First I want to congratulate you Senator Campbell as the new Chairman of the Helslinki Commission, and commend you for holding today’s hearing on Kosovo and the region. Senator, I am confident that as Chairman you will be – in the Helsinki tradition – a champion of human rights.
Like so many of our hearings, the topic of the Commission’s hearing today is very timely. The Commission has held numerous hearings over the years which have focused on Kosovo and, again, we find the issues and challenges facing the people of the region on the front page of the news.
Kosovo is receiving much attention right now because of the situation in southern Serbia and, most recently, in Macedonia. Mr. Chairman, I think it is important to go on record, as many have, in condemning the violence which now threatens Macedonia. Violence is not an acceptable means for addressing grievances, even when those grievances may be legitimate. In the past, the Helsinki Commission has raised concerns regarding minority issues, such as education and citizenship, with Macedonian authorities. Certainly progress has been made in Macedonia, and those avenues for achieving additional progress still exist. But, I am particularly concerned that continued violence by Albanian militants can only threaten those avenues. At the same time, I join those in calling upon the Macedonian authorities to utilize restraint and to abide by the rule of law in enforcing the law. Basic issues of citizenship and non-discrimination require a principled approach by all sides. Violence is not the means to a just end.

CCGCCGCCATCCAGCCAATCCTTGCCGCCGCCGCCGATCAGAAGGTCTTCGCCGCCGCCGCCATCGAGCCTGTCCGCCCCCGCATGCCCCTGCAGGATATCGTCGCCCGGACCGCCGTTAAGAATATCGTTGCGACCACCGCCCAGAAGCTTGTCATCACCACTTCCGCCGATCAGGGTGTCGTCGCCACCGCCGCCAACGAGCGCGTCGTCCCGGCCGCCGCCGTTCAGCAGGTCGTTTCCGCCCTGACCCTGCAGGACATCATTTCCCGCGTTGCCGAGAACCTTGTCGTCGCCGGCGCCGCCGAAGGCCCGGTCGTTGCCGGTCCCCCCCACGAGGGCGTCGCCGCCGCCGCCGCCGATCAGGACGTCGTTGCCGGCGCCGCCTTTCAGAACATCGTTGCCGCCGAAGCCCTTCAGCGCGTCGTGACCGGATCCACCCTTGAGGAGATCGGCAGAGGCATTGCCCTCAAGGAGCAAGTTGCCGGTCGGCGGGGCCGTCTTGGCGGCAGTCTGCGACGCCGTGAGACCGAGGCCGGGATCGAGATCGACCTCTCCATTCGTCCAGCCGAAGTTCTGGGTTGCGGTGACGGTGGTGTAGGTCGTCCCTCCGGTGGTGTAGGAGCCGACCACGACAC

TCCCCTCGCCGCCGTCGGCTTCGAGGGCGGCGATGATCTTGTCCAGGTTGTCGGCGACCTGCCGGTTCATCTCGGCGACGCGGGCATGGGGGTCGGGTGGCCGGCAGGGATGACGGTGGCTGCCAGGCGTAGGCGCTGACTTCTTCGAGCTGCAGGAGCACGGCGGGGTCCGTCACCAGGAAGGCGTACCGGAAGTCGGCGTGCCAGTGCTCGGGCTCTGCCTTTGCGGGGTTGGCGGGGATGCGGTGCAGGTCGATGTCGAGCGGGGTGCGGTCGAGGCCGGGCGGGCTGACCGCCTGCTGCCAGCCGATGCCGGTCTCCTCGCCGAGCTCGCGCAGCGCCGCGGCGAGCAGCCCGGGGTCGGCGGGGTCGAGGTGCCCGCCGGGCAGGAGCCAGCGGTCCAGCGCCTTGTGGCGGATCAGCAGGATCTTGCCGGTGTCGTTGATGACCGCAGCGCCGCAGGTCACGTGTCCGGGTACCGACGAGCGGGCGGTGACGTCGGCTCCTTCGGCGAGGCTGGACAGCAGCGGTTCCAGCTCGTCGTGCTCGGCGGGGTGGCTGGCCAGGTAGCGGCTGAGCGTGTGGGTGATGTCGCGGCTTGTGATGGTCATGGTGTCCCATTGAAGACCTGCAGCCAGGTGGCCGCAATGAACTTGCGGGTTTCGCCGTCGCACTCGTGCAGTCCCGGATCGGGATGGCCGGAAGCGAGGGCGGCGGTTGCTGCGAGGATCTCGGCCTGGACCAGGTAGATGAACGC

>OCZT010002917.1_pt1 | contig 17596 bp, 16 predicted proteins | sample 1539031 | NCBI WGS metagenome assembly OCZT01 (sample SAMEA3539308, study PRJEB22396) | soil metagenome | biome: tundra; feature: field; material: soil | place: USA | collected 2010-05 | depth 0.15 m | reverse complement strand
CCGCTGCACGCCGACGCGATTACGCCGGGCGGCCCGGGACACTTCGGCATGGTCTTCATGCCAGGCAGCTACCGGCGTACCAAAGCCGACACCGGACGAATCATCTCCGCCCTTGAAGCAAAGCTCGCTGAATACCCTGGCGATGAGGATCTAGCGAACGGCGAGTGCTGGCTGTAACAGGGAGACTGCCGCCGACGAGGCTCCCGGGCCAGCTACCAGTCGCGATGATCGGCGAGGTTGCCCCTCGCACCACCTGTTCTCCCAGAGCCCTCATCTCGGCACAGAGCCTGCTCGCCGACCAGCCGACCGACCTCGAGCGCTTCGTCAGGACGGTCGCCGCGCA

Among the issues relating to Kosovo, those which cause so much suffering are of greatest concern to me. There are many missing persons – Serbs, Albanians and others – and surviving friends and relatives wonder about their fate. Hundreds of Kosovar Albanians wrongfully languish in Serbian prisons, losing precious time in their lives, not to mention the denial of personal freedom. Members of minorities in Kosovo do not know what their future or that of their children will be. The situation in and around Kosovo encourages the trafficking of enslaved women in the region’s horrific and booming sex trade.
I am also concerned about the future of Kosovo. Democratic development must proceed. The holding of elections, the operation of the free media, the creation of a functioning economy, and the establishment of institutions to respond to people’s needs are all critical.
Mr. Chairman, I hope that our panel will shed some light on what is being done in response to these volatile issues. What progress have existing efforts yielded and what are the prospects for the future in the region, including a description of what the United States and the international community can do to foster constructive change and the rooting of democracy?